[0012] Accordingly, what is provided is a method for detecting biotinidase deficiency for newborn screening, comprising amplifying a DNA strand from a specimen to thereby form an amplification product; wherein the amplification product is specific for detecting a mutation frequently observed in patients with biotinidase deficiency; allowing a pair of labeled probes to hybridize to one strand of the amplification product, wherein a detection probe is adapted to match to a sequence that may include the mutation, and an anchor probe hybridizes to an adjacent sequence, thereby forming hybrids; allowing fluorescence resonance energy transfer to occur between a donor fluorophore and an acceptor fluorophore of each hybrid, wherein an excitation wavelength of the donor fluorophore and a fluorescence of the acceptor fluorophore is acquired; and, generating a melting curve having peaks indicative of the melting temperature (Tm) of each hybrid.

DETAILED DESCRIPTION OF THE PREFERRED EMBODIMENT

[0013] Specimens and DNA Preparation

[0014] Biotinidase deficient specimens, ascertained through either routine prospective newborn screening or high-risk screening, were retrieved from a specimen archive. Specimens retrieved from archival storage were utilized in assay development and the retrospective study. DNA was isolated from DBS specimens and 80-130 ng was utilized as template in each reaction. Specimens, characterized as homozygous for Q456H, were provided by the Department of Pediatrics, University Hospital Vienna, Vienna, Austria.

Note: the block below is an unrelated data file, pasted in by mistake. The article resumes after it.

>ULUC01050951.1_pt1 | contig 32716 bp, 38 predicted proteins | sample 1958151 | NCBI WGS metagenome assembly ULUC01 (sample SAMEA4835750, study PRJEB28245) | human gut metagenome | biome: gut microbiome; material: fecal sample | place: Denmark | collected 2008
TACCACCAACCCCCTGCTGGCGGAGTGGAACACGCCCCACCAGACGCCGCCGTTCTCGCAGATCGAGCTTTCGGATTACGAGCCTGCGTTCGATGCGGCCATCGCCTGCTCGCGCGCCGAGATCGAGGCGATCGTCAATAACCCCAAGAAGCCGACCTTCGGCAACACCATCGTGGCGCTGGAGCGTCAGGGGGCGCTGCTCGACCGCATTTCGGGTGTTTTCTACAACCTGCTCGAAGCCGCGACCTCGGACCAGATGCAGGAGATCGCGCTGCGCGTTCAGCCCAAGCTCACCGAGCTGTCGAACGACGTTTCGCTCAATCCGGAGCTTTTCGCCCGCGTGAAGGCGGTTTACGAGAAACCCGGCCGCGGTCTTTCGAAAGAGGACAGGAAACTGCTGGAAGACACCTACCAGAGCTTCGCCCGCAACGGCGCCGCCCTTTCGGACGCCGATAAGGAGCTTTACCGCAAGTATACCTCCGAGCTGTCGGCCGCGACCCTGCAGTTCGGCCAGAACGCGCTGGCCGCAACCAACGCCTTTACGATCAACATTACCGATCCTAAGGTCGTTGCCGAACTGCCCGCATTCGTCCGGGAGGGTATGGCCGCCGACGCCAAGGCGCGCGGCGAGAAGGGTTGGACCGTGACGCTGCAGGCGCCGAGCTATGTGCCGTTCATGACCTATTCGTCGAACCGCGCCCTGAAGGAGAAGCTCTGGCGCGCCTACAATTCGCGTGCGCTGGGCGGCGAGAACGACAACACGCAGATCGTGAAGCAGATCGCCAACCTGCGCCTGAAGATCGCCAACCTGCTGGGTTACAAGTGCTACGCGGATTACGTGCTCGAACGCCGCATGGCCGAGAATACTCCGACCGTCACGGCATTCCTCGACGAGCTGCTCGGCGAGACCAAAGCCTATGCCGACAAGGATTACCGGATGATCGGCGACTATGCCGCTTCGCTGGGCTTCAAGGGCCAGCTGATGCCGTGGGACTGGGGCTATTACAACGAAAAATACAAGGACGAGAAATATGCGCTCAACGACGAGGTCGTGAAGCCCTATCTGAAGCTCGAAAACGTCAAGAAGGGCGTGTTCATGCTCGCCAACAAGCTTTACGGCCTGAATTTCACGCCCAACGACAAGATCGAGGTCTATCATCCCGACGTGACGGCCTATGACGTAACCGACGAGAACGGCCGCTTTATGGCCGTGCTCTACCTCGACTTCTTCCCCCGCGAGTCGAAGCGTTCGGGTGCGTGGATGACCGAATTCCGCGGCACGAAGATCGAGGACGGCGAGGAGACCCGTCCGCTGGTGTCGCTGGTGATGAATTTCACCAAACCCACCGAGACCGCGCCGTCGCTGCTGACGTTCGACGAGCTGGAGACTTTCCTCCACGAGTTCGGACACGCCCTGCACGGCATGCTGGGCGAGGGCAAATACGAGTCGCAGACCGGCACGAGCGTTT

[0015] Prospective Newborn Screening for Biotinidase Deficiency

[0016] DBS specimens are submitted by hospitals. Analysis of biotinidase activity is routinely performed using the Astoria Pacific Continuous Flow Analyzer and the Astoria Pacific SPOTCHECK biotinidase enzyme assay reagents. These reagents, to assay biotinidase activity in DBS specimens, are based upon those methods described by Wolf et al. in a screening method for biotinidase deficiency in newborns, Clin. Chem. (1):125-127, 1984. Samples demonstrating biotinidase activity below the critical cut-off level of 20.0 eru (enzyme response units) are selected for genotype analysis.

[0017] Polymerase Chain Reaction and Hybridization Probes

[0018] Sequences of the human biotinidase gene (Genbank accession numbers NM00060 (SEQ. ID NO: 1), AF018630 (SEQ. ID NO: 2), AF18631 (SEQ. ID NO: 3) were the basis from which primers and probes were designed. Primer Premier 5 (Premier Biosoft, Palo Alto, Calif.) and Tm Utility 1.5 IT (Idaho Technology, Salt Lake City, Utah) software were utilized as aids to design primers for polymerase chain reaction (PCR) and hybridization probes to detect mutations. Primers and fluorescent labeled probes may also be obtained from either Operon Technology (Alameda, Calif.) or Idaho Technology (Salt Lake City, Utah). PCR reaction buffers may be obtained from Idaho Technology (Salt Lake City, Utah.). Amplification reactions utilize 1× PCR buffer, 2 mM MgCl2, 200 μM dNTPs (Roche, Manheim, Germany), and 0.6U Klen taq (AB Peptides, St. Louis, Mo.) in a complex with TaqStart antibody (ClonTech, Palo Alto, Calif.). Preparing a complex between the polymerase and TaqStart antibody is performed according to manufacturer's instructions. The sequence of individual primers, the sequence of fluorescent hybridization probes, and the concentration at which each is used are found in Tables 1-3 as follows: 1

TABLE 1
AssayForward Primerconc.Seq. IDReverse Primerconc.Seq. ID
G98:d7i3GCCCCATTACATTCCAGATTTG0.54CTCATACACGGCAGCCACAT1.09
Q456HGCCCACCTTATCCAAAGAGC0.55GGTGTCGAAGCCAAGACCC1.010
R538CGCTTGGCTGGGAGAATGACC0.56CTTGTAGCCTGTGGAAGTGC1.011
D444HGGGGAAAGGAAGGCTATCTC1.07ACAGGTGTCGAAGCCAAGAC0.512